A community solar farm planned for Visalia, CA has been refused access to a plot of industrial land when a zoning amendment was denied. According to the Visalia City Council, the Doe Avenue Solar Project requested use of property at 7227 West Doe Avenue in Visalia. Currently, that land is zoned for industrial use only and, the city council states, is not best for the proposed community solar project.
Vice Mayor Steve Nelsen and council members Greg Collins and Phil Cox voted down the amendment request during an Oct. 19 meeting for a 3-2 split within the council. The primary question to come from the council during the meeting was why the Doe Avenue Solar Project would use industrial land over accessible agricultural land.
The denial specifically noted that the community solar farm did not fit within the recommended uses laid out in the city’s urbanized planning area. It also would not bring any revenue stream to the industrial park or, according to the city council, the city. It was decided that agricultural land is better suited for the farm, more specifically land unable to grow crops due to water restrictions imposed by the Sustainable Groundwater Management Act.
According to the plan for the solar farm, 42% of the project’s capacity would be filtered to eligible residents within a five-mile radius of the installation. An additional 21% was to be reserved for 127 homes in West Goshen while 37% was reserved for 222 homes in Ducor.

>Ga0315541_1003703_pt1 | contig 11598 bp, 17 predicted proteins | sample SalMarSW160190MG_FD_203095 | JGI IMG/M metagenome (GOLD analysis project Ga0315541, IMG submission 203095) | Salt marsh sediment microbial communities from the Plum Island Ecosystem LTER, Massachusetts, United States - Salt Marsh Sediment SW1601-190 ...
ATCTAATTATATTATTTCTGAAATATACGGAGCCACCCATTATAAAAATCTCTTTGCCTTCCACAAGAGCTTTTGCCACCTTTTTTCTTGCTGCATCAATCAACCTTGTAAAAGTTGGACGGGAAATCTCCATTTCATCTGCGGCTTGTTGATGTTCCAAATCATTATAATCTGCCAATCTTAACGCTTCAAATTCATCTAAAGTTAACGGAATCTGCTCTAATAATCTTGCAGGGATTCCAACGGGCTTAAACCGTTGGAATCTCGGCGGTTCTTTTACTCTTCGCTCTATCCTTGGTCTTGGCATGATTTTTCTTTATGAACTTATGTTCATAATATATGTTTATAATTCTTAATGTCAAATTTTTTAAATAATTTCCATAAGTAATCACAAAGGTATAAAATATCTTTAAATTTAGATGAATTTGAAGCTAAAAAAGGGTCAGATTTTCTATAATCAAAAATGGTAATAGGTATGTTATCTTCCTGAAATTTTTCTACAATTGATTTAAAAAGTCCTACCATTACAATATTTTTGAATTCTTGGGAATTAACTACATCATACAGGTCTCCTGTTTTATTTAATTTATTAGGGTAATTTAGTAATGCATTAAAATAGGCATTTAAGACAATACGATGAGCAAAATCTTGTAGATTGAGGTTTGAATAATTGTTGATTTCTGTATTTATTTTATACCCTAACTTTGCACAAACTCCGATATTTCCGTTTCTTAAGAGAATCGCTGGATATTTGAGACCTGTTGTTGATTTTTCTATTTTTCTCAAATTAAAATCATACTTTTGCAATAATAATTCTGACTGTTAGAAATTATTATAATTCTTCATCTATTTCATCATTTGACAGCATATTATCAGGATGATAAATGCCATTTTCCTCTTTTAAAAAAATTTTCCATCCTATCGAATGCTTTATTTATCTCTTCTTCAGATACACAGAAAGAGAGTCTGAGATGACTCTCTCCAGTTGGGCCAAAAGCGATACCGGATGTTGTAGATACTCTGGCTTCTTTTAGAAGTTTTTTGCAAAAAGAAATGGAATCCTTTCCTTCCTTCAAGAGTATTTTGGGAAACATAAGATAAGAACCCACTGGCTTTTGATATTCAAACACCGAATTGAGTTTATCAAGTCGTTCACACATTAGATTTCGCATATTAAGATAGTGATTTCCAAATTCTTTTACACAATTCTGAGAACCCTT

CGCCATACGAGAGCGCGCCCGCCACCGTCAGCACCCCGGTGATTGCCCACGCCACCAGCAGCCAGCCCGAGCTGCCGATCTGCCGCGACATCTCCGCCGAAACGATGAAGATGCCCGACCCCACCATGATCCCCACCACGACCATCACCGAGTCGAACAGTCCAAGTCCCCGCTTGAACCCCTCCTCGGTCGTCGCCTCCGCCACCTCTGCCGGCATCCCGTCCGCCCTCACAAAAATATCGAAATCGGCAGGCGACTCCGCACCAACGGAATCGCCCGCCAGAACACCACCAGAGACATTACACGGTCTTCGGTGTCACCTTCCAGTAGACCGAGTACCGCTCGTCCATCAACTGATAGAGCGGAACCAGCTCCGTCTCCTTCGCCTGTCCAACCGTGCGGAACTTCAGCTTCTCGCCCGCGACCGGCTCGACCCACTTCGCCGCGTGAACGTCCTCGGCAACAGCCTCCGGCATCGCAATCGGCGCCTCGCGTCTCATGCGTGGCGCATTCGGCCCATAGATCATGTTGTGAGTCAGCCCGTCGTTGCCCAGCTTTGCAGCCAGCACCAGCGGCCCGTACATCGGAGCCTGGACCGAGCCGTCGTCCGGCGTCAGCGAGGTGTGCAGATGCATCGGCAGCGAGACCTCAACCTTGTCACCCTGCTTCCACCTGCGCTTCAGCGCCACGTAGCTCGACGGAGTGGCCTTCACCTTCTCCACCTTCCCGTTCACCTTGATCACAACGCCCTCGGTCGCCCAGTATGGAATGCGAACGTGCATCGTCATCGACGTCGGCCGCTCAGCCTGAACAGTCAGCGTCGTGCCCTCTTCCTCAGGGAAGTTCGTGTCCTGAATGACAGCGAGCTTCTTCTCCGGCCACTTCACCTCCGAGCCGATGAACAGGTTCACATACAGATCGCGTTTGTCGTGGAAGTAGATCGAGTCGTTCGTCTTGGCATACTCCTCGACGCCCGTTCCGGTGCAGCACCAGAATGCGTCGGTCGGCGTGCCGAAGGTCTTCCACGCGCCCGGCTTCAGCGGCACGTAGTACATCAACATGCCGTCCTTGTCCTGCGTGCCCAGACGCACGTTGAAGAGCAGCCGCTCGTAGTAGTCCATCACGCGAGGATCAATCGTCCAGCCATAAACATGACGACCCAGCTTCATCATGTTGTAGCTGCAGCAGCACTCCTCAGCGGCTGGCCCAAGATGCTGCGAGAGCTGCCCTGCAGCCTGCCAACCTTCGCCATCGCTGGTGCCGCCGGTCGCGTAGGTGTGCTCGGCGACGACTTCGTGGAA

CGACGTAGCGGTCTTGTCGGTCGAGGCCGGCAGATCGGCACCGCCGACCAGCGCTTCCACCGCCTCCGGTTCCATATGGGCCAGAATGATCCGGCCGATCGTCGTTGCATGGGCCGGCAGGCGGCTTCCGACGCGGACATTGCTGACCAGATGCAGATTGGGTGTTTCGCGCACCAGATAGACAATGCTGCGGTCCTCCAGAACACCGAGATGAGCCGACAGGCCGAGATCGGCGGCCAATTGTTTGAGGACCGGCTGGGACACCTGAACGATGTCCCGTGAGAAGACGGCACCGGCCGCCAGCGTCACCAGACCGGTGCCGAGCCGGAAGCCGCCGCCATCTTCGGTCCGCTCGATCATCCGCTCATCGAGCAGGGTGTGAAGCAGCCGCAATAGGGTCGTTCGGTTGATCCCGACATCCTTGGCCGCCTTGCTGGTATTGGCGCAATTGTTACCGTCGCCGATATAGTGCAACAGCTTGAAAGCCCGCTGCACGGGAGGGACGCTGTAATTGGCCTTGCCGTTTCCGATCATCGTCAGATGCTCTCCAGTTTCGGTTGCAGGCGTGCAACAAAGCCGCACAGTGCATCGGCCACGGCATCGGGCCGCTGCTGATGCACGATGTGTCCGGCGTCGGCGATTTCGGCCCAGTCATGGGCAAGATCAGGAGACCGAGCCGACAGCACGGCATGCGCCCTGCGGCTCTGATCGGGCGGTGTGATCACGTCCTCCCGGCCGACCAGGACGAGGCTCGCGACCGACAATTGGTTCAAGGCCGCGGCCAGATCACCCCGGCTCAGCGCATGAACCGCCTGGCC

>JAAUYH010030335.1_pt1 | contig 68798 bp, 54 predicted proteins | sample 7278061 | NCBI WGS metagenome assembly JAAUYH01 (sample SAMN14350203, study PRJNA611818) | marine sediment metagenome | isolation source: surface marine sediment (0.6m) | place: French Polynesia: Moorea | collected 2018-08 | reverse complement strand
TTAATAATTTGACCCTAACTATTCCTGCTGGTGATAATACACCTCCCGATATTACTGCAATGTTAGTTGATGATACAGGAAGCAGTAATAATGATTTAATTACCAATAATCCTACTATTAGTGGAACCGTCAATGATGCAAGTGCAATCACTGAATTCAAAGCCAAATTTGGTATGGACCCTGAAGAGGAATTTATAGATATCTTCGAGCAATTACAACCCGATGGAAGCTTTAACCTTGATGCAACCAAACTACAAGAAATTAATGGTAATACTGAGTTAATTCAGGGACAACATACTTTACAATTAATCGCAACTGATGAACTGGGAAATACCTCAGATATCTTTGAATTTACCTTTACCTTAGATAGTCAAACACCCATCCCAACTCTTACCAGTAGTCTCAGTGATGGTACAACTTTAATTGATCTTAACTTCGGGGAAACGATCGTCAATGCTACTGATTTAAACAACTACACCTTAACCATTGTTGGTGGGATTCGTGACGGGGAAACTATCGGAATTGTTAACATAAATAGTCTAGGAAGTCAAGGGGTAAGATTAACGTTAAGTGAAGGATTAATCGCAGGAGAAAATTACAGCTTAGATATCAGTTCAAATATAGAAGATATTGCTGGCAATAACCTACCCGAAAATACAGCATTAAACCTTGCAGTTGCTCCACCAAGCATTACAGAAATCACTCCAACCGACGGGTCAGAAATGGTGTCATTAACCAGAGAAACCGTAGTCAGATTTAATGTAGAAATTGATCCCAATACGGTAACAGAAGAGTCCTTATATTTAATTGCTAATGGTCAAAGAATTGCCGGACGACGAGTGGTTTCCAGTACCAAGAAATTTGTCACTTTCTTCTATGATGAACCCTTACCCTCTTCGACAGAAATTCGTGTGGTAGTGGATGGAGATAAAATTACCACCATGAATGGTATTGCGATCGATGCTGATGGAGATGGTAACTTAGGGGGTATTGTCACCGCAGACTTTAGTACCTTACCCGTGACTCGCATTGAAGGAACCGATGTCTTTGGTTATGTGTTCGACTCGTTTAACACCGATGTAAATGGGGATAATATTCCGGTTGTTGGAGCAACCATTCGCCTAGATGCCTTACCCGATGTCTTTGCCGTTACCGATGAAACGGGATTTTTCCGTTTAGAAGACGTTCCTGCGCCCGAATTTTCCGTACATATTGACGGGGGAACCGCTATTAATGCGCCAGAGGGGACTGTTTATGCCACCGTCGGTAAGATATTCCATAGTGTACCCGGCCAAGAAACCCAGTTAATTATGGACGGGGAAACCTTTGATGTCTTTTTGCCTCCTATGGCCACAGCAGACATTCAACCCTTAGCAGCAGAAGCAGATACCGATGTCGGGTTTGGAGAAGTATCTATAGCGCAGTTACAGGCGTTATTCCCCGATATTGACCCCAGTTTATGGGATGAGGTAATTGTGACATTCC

The partners behind the Doe Avenue Solar Project will continue to face an uphill battle as Tricia Stever Blattler, the Tulare County Farm Bureau executive director, believes the stand-alone facility is not suited for agricultural land. Instead, she believes the land should be reserved for future farming. Blattler explained that the only time agricultural land would be used is if it’s deemed “unfarmable.”
One of the partners behind the project, Dimension Renewable Energy, spoke out about the decision. The company’s vice president of business development and new markets, Joe Henri, stated that the community solar farm would have provided a direct benefit to homeowners. Participants would see their monthly utility bill drop by 20%. He also noted that locals would be used to fill up to 12 slots, should the proposal be accepted.
Dimension and partners GRID Alternatives and Self-Help Enterprises sought consideration during a Nov. 16 Visalia City Council meeting, but the results of that meeting have yet to be revealed.